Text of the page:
We’ve all seen pieces like “7 Reasons Why Diamonds Are a Waste of Your Money,” over the years, but one that recently appeared in the Huffington Post has stirred up a little more fuss, as it was written by Ira Weissman, a diamond dealer who also runs a gem information and referral site.
Ira seems like a nice guy, but obviously the piece raised questions, coming from someone who depends on the industry for his livelihood. I asked him why he wrote what he did, and here is his response:
I simply felt that saying what I did would get a strong response both from those who support what I wrote and those who oppose it, and it looks like I was correct.…
I think it will greatly help my business. This isn’t the first time I’ve said these things (see here.) I think people are much more willing to take advice from those who recognize the illusion than from those who still exist within the illusion.
I have no illusions (sorry to overuse that word!) of grandeur that I’m actually going to change anybody’s mind on the subject. But perhaps I will convince some guys to approach their purchase very practically instead of emotionally. And if that’s the case, then I might have acquired some more customers.
As customer acquisition strategies go, it’s a novel approach. But the arguments here should be looked at, and not just because they are coming from “within the family.” They are shared by many people, who see diamonds, particularly engagement rings, as something they are forced to buy.
So, let’s look at the some of the arguments, which I urge everyone to read in context:
The most common misconception about engagement rings is that they’re some kind of ancient tradition that’s deeply embedded in human history in societies around the world. This is completely false.
Having just spoken to a marriage historian, I can tell you that the engagement ring tradition is actually pretty old. This magazine wrote about them in the 1920s; De Beers started its ad campaign a decade later. What De Beers popularized was diamond engagement rings.
But to the larger point, people use objects to express feelings. Diamonds have taken their place as one of those objects, along with flowers, wedding rings, and fancy dinners. And yes, that’s because of marketing. However, people have pitched other objects as romantic tokens, and it hasn’t always worked, just as many diamond marketing schemes have failed. Diamond engagement rings have also remained popular even though post-cartel De Beers has barely spent a cent promoting them in the last few years. So while marketing is the main driver here, it’s marketing that has struck a chord.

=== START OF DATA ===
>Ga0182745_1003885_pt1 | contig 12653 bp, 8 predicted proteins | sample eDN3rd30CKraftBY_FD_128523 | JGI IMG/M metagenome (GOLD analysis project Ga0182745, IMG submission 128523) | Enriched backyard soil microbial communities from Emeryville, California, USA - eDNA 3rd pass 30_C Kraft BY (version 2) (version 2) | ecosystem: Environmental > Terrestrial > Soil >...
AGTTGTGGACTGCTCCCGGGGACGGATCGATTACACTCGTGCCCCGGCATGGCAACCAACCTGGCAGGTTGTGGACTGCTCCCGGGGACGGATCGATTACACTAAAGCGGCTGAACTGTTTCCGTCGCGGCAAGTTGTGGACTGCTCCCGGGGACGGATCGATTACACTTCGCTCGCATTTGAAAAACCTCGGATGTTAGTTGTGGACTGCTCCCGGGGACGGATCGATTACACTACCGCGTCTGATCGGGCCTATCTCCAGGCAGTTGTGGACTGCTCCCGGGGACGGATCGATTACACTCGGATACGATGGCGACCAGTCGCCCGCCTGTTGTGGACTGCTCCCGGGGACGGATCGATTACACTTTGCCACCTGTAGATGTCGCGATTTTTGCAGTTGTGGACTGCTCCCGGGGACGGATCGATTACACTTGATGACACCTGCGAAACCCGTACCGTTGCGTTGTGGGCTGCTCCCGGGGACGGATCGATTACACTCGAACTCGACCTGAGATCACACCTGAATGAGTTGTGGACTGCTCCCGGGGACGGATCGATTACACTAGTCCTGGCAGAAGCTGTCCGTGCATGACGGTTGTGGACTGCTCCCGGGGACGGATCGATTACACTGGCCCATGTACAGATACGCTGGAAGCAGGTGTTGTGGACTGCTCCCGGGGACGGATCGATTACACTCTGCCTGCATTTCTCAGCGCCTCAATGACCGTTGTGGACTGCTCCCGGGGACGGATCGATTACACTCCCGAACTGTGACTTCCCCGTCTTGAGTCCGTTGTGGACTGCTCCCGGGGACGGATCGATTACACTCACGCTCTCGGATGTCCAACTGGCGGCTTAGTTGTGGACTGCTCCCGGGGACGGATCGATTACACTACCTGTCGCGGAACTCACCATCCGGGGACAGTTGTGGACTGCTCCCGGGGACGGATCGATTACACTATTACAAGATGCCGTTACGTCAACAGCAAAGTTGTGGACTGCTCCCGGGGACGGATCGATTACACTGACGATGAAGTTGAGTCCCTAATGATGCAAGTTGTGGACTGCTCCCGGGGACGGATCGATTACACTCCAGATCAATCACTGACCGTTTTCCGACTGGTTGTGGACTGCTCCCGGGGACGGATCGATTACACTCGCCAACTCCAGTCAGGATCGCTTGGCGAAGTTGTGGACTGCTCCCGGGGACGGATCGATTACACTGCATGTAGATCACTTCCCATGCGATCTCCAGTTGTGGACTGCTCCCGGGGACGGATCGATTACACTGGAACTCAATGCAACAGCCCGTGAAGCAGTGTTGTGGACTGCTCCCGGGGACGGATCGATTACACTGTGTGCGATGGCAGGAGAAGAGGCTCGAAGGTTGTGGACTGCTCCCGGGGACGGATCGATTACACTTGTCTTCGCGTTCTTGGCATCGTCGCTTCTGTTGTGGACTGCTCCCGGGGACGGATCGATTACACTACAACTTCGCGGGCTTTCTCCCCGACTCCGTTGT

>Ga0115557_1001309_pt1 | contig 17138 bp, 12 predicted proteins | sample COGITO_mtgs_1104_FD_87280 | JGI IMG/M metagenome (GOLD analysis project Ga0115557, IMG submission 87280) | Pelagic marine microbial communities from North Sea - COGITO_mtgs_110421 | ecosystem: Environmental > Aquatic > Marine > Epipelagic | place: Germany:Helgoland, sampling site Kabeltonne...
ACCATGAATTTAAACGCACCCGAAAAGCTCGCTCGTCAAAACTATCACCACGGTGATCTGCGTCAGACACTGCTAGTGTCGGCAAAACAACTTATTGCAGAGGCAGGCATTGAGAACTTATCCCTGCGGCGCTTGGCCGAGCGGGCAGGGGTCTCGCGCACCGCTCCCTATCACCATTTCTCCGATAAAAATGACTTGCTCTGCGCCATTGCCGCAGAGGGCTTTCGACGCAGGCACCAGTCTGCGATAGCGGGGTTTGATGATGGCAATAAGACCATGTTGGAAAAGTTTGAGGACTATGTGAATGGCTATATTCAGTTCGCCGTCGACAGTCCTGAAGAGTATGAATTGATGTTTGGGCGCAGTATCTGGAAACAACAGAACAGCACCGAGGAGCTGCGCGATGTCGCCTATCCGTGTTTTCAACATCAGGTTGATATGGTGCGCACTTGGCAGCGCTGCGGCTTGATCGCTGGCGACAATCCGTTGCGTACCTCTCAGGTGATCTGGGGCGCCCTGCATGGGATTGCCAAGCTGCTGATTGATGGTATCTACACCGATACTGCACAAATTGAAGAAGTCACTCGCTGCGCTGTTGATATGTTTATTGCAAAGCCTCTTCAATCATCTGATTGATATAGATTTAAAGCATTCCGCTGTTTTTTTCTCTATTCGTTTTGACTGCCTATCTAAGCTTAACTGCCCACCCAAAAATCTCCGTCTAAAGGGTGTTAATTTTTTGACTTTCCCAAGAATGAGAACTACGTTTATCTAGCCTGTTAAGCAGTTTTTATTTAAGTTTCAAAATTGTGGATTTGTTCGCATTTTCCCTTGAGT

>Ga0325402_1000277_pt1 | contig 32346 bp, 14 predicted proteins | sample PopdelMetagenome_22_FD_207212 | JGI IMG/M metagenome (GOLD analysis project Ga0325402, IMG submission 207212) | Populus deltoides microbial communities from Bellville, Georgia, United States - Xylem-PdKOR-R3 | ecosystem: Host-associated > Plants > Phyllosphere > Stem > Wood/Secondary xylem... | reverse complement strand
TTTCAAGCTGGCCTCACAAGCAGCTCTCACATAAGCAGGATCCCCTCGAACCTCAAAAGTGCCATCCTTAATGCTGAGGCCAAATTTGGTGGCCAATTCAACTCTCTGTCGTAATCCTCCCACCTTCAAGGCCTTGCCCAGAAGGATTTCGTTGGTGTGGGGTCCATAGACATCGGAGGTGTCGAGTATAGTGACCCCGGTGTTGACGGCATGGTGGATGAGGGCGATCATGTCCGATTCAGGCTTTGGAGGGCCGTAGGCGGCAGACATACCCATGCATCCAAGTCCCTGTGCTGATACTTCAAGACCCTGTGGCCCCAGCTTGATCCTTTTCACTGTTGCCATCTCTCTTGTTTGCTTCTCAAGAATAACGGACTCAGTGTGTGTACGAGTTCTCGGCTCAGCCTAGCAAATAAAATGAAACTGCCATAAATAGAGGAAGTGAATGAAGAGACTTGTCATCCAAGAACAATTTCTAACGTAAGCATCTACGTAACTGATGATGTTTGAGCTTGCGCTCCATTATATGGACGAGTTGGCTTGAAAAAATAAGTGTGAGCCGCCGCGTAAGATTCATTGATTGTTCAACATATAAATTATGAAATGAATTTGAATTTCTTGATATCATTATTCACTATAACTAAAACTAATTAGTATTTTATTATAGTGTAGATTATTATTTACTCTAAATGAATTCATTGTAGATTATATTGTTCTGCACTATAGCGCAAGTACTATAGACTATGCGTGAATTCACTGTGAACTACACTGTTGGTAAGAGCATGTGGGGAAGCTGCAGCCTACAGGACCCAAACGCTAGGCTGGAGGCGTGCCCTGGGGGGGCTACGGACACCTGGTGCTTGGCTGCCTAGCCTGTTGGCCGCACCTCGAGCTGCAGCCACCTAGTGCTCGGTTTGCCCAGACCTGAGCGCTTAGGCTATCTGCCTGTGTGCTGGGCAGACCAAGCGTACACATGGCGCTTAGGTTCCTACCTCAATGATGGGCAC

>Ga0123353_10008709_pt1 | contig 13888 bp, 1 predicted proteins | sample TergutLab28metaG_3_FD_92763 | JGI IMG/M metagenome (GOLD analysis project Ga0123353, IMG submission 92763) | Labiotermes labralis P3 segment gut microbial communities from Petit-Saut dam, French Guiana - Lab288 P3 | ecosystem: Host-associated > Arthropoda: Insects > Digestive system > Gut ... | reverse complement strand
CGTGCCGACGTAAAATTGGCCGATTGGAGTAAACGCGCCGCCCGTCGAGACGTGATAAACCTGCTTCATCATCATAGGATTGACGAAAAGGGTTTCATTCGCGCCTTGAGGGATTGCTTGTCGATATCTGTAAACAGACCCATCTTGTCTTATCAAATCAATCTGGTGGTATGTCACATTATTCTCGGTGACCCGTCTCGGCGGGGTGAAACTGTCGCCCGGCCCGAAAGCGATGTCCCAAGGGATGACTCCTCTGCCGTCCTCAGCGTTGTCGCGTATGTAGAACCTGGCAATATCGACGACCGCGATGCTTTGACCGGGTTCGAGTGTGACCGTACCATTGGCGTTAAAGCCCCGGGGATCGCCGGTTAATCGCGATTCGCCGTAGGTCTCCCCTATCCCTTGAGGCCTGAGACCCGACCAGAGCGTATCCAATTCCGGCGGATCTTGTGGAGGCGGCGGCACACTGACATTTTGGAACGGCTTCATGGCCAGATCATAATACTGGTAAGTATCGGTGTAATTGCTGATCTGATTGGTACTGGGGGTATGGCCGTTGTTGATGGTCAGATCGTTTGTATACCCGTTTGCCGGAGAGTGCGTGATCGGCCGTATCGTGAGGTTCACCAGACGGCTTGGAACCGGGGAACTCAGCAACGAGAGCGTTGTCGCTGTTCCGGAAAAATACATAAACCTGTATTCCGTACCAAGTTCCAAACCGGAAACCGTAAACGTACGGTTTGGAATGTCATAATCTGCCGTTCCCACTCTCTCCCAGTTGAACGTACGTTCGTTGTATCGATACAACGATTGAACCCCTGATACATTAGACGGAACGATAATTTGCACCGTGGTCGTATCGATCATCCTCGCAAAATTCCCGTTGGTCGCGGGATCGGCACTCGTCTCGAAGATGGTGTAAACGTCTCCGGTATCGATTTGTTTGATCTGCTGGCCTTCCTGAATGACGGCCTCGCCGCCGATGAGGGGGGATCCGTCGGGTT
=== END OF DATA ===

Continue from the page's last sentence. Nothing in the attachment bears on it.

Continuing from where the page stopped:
Diamonds are not an investment—they are a retail product like any other. People explain away spending thousands of dollars on a little stone because they mistakenly believe that the diamond is a solid investment.
I am not sure the “solid investment” idea motivates many purchasing decisions. And while I am pretty hesitant to recommend diamonds as an investment, diamonds and jewelry probably hold their value better than other objects, as evidenced by all the people who have done quite well selling their gold jewelry in the last few years. Diamonds can also become heirlooms; it is a little harder to pass down your MacBook to your grandkids.
Spending a month’s (or two!) salary on something so impractical—at the exact same time you are beginning your new life together as a budding family—is a very poor financial decision. I’m not only a very experienced diamond dealer, I’m also a father of six, married for 13 years. The expenses only grow with time, they don’t get easier! Believe me, five years later, you’ll be wishing you had a spare five grand lying around.
This is a point worth making, which shouldn’t have to be said (but it does). First, as we’ve discussed, the two-month salary guideline was pretty awful, and led to more backlash than increasing sales. Thankfully, it’s not used too much anymore.
Secondly, yes, people should think carefully before they splurge for an engagement ring, as well as for their wedding ceremony and honeymoon—and, for that matter, before they get married.
But nowhere does this piece address the main selling point of diamonds: They are pretty. Often beautiful. Just as a painting is beautiful. Or a nice piece of furniture. Or any other piece of jewelry or clothing. And if people find beauty in (and can afford) them, and their diamonds mean something to them, then they have gotten their money’s worth.